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William Forsythe’s Choreographic Objects at the ICA

December 3, 2018 | By Catherine Titcomb

Those in the dance world may recognize the name William Forsythe as one of the premier contemporary choreographers of the time. Forsythe’s choreography and other stage effects in both regional ballets, like the Boston Ballet Company, where he now currently works, and his own company, the Forsythe Company, have revolutionized dance. The interactive art installations he has been creating since the 1990s are a continuation of his redefinition of dance. His interactive works bring choreography fundamentals to the public and to installation art. “Choreographic Objects” at the Institute of Contemporary Arts (ICA) features his selected works from 2001 to the present. 

Photos by Catherine Titcomb

Those in the dance world may recognize the name William Forsythe as one of the premier contemporary choreographers of the time. Forsythe’s choreography and other stage effects in both regional ballets, like the Boston Ballet Company, where he now currently works, and his own company, the Forsythe Company, have revolutionized dance. The interactive art installations he has been creating since the 1990s are a continuation of his redefinition of dance. His interactive works bring choreography fundamentals to the public and to installation art. “Choreographic Objects” at the Institute of Contemporary Arts (ICA) features his selected works from 2001 to the present.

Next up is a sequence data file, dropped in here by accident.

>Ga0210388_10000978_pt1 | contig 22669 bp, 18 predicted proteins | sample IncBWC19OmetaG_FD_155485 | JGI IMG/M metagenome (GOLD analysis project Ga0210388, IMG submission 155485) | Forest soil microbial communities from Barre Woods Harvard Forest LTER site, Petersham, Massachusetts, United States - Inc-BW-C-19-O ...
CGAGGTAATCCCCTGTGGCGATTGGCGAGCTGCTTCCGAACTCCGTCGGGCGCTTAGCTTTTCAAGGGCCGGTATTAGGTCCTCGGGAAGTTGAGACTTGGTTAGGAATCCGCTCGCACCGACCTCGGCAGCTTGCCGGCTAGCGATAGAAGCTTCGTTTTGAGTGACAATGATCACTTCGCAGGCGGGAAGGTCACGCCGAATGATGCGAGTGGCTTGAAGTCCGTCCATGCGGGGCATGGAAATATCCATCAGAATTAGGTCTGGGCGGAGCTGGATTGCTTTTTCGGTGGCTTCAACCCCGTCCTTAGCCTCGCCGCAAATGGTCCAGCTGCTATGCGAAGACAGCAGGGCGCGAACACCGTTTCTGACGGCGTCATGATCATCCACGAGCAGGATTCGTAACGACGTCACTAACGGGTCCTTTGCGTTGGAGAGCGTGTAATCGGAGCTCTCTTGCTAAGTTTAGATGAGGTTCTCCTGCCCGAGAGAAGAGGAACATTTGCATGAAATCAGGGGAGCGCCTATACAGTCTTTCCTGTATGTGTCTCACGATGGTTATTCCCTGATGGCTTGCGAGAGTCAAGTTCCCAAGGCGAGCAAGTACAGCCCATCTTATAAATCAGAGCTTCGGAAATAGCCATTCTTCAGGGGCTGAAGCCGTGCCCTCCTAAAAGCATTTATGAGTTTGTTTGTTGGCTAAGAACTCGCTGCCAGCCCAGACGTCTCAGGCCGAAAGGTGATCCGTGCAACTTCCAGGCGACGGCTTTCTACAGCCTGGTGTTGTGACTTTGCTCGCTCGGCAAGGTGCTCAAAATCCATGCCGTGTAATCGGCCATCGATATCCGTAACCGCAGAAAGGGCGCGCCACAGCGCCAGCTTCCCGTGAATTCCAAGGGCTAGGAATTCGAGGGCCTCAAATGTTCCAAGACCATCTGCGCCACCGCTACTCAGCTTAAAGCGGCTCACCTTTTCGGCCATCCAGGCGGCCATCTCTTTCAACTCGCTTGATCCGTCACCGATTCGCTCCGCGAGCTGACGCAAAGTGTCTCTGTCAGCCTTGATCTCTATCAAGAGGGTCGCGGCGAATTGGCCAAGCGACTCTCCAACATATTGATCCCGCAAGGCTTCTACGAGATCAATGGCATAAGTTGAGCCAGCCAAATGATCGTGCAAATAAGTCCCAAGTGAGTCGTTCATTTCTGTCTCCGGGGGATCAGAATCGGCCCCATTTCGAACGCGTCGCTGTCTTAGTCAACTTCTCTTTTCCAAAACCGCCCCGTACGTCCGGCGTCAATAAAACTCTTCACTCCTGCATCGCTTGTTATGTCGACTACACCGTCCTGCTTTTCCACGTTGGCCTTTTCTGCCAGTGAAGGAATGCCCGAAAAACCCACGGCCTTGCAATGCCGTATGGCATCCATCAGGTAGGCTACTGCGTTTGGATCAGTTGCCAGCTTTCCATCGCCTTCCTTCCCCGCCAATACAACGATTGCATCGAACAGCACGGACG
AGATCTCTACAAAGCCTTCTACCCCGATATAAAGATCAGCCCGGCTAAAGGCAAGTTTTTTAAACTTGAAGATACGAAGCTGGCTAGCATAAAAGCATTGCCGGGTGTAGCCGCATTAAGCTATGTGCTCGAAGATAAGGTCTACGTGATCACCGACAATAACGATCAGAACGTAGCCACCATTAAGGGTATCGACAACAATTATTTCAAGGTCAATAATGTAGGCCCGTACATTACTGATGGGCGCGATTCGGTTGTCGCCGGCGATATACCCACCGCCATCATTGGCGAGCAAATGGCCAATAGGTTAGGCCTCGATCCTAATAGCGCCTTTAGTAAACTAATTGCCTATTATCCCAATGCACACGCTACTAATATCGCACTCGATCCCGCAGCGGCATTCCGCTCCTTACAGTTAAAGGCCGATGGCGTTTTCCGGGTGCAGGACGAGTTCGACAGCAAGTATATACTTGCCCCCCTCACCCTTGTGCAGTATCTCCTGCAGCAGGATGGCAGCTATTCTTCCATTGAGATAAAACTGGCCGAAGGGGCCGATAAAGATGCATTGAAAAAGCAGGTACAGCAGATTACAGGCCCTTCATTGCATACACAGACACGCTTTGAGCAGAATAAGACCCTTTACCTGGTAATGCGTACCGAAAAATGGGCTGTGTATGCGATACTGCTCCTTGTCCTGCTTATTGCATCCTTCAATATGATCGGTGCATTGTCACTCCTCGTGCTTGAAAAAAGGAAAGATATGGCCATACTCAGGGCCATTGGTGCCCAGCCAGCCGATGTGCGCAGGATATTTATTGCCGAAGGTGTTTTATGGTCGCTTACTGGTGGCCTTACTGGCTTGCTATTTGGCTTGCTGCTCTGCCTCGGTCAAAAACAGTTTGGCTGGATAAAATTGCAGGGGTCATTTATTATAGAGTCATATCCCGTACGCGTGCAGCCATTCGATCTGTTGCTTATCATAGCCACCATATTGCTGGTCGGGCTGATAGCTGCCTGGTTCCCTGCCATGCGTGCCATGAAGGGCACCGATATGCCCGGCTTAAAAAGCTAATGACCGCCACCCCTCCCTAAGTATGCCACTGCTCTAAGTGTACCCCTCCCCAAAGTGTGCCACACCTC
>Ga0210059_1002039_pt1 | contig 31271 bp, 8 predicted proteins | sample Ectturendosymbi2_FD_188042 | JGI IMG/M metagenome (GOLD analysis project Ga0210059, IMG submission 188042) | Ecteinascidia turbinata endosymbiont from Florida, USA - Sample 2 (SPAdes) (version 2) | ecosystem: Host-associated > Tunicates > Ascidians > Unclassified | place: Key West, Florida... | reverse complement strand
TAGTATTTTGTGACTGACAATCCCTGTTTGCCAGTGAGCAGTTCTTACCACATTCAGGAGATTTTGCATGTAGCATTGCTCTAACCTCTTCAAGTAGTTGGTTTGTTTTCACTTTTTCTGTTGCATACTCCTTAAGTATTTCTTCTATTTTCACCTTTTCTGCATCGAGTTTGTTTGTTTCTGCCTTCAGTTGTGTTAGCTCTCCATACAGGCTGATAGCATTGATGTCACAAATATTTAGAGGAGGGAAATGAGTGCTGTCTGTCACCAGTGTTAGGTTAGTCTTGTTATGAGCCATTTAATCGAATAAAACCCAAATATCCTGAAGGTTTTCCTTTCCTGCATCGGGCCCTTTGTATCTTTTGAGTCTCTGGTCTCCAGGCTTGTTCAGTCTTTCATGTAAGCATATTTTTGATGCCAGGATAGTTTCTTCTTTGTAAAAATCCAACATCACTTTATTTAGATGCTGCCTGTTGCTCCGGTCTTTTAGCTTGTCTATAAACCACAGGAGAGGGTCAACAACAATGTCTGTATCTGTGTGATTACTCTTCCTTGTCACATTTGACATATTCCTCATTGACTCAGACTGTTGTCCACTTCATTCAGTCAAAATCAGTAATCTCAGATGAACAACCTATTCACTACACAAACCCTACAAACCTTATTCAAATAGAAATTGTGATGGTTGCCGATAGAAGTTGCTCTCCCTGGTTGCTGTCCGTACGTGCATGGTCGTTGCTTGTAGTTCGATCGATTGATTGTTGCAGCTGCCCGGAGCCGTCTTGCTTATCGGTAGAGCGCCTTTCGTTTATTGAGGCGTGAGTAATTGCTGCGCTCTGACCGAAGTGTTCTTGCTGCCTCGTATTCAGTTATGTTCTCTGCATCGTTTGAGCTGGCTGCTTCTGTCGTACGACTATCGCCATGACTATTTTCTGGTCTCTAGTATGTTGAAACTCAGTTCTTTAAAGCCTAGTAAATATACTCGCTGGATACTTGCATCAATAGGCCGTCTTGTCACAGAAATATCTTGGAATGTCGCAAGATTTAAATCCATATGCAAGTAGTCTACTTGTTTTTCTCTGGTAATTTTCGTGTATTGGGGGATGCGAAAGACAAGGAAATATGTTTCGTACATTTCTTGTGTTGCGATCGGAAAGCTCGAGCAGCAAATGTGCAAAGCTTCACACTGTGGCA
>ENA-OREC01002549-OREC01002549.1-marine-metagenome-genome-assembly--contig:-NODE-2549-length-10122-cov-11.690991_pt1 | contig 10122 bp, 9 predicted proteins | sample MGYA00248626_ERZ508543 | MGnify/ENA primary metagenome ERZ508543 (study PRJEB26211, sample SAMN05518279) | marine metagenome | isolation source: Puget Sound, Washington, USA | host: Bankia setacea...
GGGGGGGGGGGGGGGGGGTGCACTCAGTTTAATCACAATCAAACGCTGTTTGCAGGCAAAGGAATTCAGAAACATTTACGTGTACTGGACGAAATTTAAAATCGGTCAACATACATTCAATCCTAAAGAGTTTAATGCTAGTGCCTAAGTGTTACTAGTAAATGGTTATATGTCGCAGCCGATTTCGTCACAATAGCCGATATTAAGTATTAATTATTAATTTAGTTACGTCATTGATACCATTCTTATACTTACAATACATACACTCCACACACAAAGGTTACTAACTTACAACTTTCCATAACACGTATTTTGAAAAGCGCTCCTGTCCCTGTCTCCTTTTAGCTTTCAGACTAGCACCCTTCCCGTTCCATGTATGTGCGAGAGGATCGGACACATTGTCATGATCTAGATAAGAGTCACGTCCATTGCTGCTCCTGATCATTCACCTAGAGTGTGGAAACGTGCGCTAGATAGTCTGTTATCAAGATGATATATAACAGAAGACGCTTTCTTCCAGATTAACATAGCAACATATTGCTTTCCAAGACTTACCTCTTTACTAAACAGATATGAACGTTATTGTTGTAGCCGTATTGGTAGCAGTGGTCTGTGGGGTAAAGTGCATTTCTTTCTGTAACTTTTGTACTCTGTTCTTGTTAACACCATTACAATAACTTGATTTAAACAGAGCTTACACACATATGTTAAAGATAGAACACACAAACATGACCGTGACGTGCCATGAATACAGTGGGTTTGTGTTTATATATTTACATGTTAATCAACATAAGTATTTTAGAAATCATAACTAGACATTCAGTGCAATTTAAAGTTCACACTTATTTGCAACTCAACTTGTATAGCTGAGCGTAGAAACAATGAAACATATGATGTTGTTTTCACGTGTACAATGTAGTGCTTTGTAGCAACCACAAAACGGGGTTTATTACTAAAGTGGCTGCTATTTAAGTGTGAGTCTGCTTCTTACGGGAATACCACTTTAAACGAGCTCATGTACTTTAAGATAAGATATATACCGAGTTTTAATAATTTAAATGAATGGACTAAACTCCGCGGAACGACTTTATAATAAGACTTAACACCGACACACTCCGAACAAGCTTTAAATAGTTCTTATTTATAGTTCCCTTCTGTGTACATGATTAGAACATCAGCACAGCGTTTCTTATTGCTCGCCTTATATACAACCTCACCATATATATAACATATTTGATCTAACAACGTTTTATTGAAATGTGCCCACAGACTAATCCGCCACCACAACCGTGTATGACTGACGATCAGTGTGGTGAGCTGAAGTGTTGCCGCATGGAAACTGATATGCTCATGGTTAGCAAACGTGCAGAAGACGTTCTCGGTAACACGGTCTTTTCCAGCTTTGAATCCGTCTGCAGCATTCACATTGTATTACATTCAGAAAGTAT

The most outwardly choreographic piece, “The Differential Room,” presents the viewer with a series of complicated movement commands. Many are so absurd or contradictory—including one that instructs guests to “hop until complete exhaustion but not expressing that exhaustion or drawing any attention to yourself”—that not many people actually attempt them. Both “The Fact of Matter,” a series of rings hanging from the ceiling, and “Nowhere and Everywhere,” electronically programmed pendulums swinging close to the floor, ask the viewer to cross through them. Other pieces, such as “Towards the Diagnostic Gaze,” which instructs the viewer to hold a feather duster completely still, and “Aufwand,” which asks the viewer to attempt to open an extremely difficult door, are harder to relate to choreography without reading the descriptions. “Towards the Diagnostic Gaze” raises awareness of the unseen and constant activities of the body, as the viewer finds it impossible for the feather duster to be completely still, while  “Aufwand” makes a point about perseverance in choreography and other aspects of life.

Photos by Catherine Titcomb

As a whole, the exhibit is frankly fun. It forces the viewer to use their body in ways not usually, or ever, required by art, making the idea of art created by a choreographer seem much more natural. The installations are less about meaning and more about engaging. There is no meaning behind the pieces beyond the visitors' interactions with them, making the exhibit’s focus on choreography and people, challenging  the idea that installation art must be provocative and inaccessible to the public. 

“Choreographic Objects” will be displayed at the ICA until Feb. 21.